At a time when things are changing at a very rapid pace, not staying current can leave businesses vulnerable. In essence, stale thinking causes organizations to fall behind their peers.
You can prevent this by providing employees with training so they stay up-to-date on the latest trends and technologies, incentivizing them to learn new things and balancing your in-house team with freelancers who challenge their ideas and keep them fresh.
The pros of working with freelancers
As with hiring in-house talent, there are many benefits to outsourcing your graphic design projects. Some of the top ones include:
More and more these days, companies have specialized design needs that aren’t required on an ongoing basis. This includes things like:
- Creating animations
- Developing a brand
- Designing an infographic
It doesn’t make sense to hire a dedicated resource for these one-off projects, and it can take your internal team too long to learn how to do them. Even if they complete the work, the results likely won’t be as polished and professional as work done by experts in these areas.
This is the classic case for hiring freelancers. They can provide the specialized skills you need when you need them with no long-term commitment.
Does your business have a busy sales and marketing season? Most do. Even so, most can’t afford to staff up the whole year only to handle one crunch period.
That’s where freelancers step in. You only hire and pay them when you require their help–the rest of the time, they’re working for others.
Geographic talent limitations
Does your business operate in an area with a limited graphic design talent pool? If that’s the case, you may not be able to find the best people to interpret and represent your brand.
What’s great about SketchDeck is that we have designers based in Europe, Asia, as well as North and South America. We strive to have a good range of timezone coverage so we can have people working around the clock.
Matthew Gorham, SketchDeck project manager
Leveraging freelancers can give you access to a nationwide or global talent pool. This will allow you to find the best designers for your needs without the restriction of depending exclusively on regional talent.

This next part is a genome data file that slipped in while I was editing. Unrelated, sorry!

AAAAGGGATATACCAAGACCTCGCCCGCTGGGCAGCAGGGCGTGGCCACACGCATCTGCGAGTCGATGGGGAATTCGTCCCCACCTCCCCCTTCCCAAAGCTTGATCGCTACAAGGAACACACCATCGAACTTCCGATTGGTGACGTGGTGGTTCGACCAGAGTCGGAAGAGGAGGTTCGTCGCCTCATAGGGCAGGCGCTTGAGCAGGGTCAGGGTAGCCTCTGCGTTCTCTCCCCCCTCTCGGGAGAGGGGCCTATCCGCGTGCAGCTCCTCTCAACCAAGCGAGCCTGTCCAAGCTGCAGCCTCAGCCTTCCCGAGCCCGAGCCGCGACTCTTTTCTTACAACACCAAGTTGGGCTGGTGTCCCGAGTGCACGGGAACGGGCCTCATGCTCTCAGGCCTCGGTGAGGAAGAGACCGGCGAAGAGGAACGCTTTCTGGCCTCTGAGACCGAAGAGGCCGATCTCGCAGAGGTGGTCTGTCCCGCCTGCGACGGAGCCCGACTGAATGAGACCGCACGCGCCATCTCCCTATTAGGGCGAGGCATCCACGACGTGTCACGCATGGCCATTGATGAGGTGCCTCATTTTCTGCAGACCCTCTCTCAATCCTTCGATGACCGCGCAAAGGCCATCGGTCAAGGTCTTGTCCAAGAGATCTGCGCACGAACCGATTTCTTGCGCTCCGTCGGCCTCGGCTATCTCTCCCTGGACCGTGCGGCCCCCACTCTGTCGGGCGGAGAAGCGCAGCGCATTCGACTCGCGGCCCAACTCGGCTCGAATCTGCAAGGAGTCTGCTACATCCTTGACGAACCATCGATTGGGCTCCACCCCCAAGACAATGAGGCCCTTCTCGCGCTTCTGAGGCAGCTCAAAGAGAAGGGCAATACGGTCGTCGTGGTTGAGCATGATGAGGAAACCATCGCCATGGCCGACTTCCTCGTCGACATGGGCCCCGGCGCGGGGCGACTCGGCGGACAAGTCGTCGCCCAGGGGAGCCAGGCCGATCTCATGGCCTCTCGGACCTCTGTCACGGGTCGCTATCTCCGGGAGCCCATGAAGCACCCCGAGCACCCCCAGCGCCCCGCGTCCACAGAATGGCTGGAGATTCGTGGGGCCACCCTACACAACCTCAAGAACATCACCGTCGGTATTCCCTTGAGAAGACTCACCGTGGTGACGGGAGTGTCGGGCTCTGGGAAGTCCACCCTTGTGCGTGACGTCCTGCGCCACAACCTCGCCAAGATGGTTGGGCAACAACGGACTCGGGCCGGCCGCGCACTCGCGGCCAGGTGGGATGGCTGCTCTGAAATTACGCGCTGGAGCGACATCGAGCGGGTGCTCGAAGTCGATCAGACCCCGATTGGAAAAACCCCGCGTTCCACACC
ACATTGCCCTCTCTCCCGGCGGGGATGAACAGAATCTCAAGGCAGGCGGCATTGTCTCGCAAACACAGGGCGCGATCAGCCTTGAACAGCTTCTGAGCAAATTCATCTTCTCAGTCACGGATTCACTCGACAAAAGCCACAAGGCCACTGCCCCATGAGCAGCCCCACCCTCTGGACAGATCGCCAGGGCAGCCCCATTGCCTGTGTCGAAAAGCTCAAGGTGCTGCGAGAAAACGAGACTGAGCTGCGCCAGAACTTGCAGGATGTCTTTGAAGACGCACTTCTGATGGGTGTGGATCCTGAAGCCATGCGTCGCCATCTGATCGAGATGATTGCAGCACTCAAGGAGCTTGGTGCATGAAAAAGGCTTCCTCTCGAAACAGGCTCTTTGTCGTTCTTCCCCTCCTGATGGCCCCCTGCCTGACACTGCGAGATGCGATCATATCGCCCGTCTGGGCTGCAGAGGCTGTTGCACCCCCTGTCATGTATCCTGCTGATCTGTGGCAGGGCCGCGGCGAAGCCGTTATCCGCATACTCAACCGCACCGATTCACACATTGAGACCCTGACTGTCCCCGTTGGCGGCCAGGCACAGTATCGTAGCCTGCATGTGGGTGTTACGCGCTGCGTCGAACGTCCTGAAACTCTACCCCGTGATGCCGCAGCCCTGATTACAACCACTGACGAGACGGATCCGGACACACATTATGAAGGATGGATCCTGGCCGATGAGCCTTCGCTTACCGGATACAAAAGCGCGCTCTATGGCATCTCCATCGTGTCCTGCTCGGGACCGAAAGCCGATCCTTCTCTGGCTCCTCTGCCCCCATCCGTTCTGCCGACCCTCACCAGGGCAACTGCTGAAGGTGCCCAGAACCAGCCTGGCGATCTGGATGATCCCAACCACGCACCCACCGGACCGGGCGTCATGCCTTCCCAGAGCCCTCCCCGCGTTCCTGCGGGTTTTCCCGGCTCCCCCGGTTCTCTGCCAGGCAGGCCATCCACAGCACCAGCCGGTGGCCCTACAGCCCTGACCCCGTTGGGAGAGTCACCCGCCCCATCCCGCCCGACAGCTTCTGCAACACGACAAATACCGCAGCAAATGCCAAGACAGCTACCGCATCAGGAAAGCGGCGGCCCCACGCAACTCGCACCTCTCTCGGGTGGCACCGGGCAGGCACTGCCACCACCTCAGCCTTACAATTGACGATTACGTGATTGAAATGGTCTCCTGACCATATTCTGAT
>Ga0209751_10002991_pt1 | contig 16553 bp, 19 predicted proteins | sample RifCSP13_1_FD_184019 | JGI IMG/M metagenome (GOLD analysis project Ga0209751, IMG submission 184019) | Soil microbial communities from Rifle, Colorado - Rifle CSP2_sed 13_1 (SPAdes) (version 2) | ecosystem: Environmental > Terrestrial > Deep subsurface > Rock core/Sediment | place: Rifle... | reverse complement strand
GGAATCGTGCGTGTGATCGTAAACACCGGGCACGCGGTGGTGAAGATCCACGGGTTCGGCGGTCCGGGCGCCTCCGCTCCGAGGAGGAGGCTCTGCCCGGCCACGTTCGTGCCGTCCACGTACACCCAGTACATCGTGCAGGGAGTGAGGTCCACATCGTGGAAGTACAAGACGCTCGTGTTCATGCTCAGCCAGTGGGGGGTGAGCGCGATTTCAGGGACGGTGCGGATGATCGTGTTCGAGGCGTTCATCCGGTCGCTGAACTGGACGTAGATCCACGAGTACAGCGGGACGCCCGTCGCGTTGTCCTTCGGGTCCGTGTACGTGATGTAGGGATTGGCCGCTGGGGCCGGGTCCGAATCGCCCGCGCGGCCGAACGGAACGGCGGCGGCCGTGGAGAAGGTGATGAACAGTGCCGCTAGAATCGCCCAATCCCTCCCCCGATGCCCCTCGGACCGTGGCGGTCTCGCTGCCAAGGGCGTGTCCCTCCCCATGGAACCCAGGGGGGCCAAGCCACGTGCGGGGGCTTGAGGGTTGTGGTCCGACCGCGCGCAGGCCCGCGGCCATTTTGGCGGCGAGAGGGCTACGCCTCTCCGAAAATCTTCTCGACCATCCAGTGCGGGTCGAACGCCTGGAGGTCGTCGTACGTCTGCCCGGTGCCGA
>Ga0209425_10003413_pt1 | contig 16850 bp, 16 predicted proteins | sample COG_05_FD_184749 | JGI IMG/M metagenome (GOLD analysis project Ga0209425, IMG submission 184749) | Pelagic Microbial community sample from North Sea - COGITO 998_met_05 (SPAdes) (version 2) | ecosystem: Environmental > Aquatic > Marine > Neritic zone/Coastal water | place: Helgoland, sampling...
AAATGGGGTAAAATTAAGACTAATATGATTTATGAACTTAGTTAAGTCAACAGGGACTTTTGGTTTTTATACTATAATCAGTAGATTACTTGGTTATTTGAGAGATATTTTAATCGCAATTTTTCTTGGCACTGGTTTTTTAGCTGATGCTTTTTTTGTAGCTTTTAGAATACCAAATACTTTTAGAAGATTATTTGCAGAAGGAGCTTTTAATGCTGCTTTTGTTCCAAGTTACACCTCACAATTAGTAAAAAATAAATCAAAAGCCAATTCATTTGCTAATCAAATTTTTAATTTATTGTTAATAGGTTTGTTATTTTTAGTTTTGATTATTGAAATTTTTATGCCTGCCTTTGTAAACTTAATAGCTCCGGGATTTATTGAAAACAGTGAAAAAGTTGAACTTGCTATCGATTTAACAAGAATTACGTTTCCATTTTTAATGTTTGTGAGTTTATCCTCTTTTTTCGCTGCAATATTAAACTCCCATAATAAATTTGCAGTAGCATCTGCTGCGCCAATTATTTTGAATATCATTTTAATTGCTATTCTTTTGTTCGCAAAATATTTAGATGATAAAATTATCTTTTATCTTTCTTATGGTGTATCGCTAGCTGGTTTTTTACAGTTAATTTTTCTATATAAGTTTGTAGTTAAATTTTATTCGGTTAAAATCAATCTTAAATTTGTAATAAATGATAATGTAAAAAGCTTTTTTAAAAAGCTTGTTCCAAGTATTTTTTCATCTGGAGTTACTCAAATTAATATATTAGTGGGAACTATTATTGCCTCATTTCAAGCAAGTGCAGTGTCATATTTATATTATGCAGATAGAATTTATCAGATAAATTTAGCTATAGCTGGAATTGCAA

Chances are, you’re probably marketing to a more diverse audience base today than ever before. Hiring freelancers will give you an opportunity to bring on people who may have different cultural perspectives and personal experiences. This added breadth and depth, even if it is temporary, will help make your marketing campaigns, collateral and digital experiences richer and resonate with more people.
The cons of hiring freelancers
Yet again, though, there are some issues organizations face when they depend on outsourced design help. Here are a few:
When you’re in a crunch, it can often be difficult to find the right people on platforms like Upwork or Fiverr. The vetting process is not quick, especially when brand training is required.
However, you shouldn’t let this stop you from enjoying the benefits of outsourcing design projects. SketchDeck was built to meet your design needs–whatever they are–meaning we have a deep pool of talent so you always know you’ll have access to the kind of people you need whenever you need them.
It can be hard enough to manage people when they’re your employees. It’s even more challenging when they don’t work for you and don’t have performance reviews, salary increases or bonuses to motivate them. There are two ways you can counter this, however.
The first is to make it clear to freelancers that if they perform well, you’ll hire them again. The second is to work with a company like SketchDeck that manages the designers for you. With SketchDeck, you’ll have access to the specialized talent you need to get the job done without the headache of overseeing people who don’t report to you.
Freelancers are likely not working for you exclusively. Their time–and their focus–may be split among many clients.
This is a common issue and something you should consider before assigning work to freelancers. If you have projects that need the undivided focus of a single designer or team, it’s probably smarter to assign it to in-house designers–or to SketchDeck.
When you work through most freelance services, it can be challenging to sift through the multitudes of people available to find the right ones for you. Plus, there’s the issue of graphic artists exaggerating their skill level or experience. How can you be sure you’re getting access to the talent you expect?
SketchDeck solves this problem by acting as your personal design matchmaker. Our team of experienced professionals take the time to understand your graphic design needs and provide you with talent that’s perfect for you.
At SketchDeck, it’s our mission to make your design experience as simple and satisfying as possible. If you’re struggling to decide between outsourcing and hiring internallymay be the best way to enjoy the benefits of without any of the hassles.